Poaching has become so commonplace that images of the 48 abalone poachers caught red-handed in the Tsitsikamma section of the Garden Route National Park recently, are no longer having an impact.
The R1,8 million bust is just another example that the sentences handed down are actually ineffective in deterring poaching. One reason given is that crime syndicates are using underage young men to poach the abalone in order to evade prosecution. The high unemployment rate has exacerbated the problem as often this is the only means of putting food on the table.
Last year more than 400 suspects were arrested for the crime and at least R130 million worth of abalone, both dry and wet, was confiscated.
It’s not just a coastal problem. In the first week of February police busted a suspected abalone-smuggling syndicate in Limpopo, arresting three people and seizing abalone with an estimated value of R7m.
The bust was made in Polokwane on Friday night in a joint intelligence-driven operation conducted by the Provincial Endangered Species Unit, the Polokwane Crime Intelligence Unit, the Western Cape Provincial Crime Intelligence Unit, the Polokwane K9 Unit and police based at the Polokwane International Airport. The abalone was destined for Zimbabwe border.
Serious priority crime
In December the Western Cape Parliament announced that the South African Police Service would be reclassifying abalone poaching as a serious priority crime classified in terms of Section 16 of the South African Police Service Act, Act 68 of 1995.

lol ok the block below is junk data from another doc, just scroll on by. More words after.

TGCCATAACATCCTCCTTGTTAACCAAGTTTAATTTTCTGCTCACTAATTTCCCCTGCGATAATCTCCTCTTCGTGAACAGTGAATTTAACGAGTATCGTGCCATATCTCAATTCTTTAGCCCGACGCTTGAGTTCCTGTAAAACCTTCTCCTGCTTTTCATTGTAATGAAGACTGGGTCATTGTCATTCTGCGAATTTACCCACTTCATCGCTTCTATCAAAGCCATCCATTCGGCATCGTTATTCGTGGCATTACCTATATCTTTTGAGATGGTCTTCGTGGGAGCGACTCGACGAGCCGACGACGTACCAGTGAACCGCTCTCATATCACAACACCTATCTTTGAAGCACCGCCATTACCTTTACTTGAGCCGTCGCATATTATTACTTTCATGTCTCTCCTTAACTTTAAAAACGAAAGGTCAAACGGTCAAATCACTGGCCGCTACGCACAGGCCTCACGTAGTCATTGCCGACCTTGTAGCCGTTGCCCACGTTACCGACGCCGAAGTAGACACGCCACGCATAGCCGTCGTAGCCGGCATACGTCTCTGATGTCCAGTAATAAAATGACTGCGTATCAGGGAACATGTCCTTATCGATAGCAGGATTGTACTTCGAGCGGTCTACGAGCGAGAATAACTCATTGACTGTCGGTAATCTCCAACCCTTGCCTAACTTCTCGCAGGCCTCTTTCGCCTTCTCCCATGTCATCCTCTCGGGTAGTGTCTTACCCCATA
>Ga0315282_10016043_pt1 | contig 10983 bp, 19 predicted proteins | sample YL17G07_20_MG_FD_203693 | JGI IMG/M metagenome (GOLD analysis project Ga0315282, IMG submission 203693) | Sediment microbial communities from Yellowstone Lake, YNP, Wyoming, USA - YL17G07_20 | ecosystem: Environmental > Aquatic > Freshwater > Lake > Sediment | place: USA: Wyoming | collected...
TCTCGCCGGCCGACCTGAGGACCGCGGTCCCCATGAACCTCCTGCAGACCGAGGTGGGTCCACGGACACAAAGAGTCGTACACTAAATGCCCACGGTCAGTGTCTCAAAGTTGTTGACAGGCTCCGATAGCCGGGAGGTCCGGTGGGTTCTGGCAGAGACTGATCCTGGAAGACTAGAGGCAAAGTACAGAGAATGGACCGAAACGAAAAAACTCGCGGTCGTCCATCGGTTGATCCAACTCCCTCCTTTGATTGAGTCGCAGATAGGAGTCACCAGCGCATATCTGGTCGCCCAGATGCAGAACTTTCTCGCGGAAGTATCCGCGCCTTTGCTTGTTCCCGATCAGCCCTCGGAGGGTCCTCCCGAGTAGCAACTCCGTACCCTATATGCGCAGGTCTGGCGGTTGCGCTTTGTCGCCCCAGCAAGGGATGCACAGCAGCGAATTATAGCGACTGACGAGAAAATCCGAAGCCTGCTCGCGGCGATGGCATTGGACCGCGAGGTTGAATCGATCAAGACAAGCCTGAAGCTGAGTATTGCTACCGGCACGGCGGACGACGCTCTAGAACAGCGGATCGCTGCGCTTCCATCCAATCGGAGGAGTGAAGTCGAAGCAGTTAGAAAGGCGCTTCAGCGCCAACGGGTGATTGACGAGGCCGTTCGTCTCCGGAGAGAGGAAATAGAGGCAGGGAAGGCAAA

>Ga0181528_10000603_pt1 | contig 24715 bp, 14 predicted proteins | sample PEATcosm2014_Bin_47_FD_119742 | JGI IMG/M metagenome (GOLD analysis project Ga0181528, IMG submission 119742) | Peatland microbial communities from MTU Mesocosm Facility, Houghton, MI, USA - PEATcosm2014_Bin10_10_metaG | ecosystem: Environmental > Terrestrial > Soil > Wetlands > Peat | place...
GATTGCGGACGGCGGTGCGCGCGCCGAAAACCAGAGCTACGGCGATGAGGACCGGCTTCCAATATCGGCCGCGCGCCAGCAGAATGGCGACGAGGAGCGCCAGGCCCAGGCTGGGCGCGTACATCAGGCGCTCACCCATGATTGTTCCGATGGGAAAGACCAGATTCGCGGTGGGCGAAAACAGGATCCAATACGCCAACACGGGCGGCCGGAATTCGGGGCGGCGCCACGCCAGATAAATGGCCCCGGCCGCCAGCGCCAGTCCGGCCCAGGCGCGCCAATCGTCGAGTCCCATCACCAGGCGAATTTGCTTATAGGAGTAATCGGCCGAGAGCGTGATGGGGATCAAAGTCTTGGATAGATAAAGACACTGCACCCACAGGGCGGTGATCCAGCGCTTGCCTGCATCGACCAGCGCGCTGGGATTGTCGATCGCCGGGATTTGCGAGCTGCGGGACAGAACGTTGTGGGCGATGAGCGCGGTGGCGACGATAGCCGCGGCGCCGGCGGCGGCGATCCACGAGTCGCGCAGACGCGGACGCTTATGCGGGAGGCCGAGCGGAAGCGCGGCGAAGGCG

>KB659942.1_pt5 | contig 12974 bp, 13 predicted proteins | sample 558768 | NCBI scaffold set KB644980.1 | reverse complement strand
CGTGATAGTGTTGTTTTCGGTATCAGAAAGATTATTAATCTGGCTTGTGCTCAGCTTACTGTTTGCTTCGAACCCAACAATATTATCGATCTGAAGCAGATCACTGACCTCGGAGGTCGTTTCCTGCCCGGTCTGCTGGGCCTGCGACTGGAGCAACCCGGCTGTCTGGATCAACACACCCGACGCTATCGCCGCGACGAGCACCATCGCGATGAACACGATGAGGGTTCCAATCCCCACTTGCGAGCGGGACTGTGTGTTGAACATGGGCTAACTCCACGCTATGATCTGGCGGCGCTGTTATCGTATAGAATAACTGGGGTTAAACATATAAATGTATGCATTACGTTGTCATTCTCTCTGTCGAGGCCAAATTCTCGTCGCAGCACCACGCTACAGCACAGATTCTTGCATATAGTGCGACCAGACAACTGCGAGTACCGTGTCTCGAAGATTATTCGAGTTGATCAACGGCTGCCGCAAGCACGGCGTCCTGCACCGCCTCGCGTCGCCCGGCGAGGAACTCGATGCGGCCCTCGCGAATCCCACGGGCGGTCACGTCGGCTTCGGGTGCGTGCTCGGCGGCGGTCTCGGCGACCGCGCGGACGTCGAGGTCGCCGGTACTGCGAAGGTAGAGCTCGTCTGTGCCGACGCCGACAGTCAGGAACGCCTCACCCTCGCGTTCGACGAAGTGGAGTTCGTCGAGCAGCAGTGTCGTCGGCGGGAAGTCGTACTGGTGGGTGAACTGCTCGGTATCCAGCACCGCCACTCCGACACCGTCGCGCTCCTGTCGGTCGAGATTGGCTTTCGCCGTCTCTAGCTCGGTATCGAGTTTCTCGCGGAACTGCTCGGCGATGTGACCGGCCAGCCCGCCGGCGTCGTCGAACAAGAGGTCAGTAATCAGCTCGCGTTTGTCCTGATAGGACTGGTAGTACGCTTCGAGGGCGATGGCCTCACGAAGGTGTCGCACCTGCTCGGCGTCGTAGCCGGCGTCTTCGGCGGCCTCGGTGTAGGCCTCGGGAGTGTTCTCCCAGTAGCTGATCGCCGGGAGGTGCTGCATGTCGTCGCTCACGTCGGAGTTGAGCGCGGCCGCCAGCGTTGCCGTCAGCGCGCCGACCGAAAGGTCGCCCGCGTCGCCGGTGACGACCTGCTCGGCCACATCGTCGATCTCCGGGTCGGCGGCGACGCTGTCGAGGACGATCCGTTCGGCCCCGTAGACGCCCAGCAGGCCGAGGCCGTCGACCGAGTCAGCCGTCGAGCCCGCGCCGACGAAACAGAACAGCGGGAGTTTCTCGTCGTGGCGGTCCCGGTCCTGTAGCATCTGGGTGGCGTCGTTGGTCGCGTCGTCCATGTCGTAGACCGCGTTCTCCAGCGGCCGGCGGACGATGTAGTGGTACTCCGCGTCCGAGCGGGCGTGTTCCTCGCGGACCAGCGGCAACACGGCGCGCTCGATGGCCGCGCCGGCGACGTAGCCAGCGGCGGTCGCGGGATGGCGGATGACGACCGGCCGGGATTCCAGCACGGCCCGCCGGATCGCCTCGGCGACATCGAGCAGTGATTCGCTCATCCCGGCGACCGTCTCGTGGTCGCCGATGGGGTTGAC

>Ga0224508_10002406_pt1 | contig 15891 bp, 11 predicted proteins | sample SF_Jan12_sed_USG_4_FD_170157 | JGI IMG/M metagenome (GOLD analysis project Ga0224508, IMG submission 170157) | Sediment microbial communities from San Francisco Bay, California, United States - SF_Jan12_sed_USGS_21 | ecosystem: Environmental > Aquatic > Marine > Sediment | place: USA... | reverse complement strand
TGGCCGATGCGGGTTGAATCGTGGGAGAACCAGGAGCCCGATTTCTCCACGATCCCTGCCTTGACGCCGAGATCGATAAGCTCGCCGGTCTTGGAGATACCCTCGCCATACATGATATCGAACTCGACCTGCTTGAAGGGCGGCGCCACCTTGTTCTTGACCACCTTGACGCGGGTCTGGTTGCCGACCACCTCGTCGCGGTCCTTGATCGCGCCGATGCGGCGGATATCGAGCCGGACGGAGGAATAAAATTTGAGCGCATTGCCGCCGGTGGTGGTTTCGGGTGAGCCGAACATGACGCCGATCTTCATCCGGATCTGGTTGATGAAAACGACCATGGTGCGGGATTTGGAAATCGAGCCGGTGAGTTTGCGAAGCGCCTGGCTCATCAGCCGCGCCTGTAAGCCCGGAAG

The welcome news has been reinforced by the deployment of South African National Defence Force personnel to the Overstrand.
The military deployment is part of the border safeguarding Operation Corona. It involves personnel from the South African Army, SA Air Force, SA Navy and SA Military Health Service. Armoured personnel carriers, naval vessels and an Oryx helicopter from Air Force Base Ysterplaat-based 22 Squadron are also being used.
Community Against Abalone Poaching spokesperson Danie Keet commented to the Village News website that while this was a good development in the fight against abalone poaching, the concern is the poachers will return after the operation is complete.
“At the same time, it proves poaching can be policed effectively and the resource can be protected,” said Keet.
Fisheries crime symposium
In March, the FishFORCE Fisheries Crime Law Enforcement Academy at Nelson Mandela University in Port Elizabeth will host a symposium on fisheries crime.
Various international and local agencies and organisations, including UNODC, SADEC, INTERPOL, FAO, Indian Ocean Tuna Commission, Benguela Current Commission, senior representatives from Indonesia, Tanzania, Mozambique, Namibia, Kenya and Seychelles, SAPS, NPA, Hawks, DEFF and Operation Phakisa, will attend.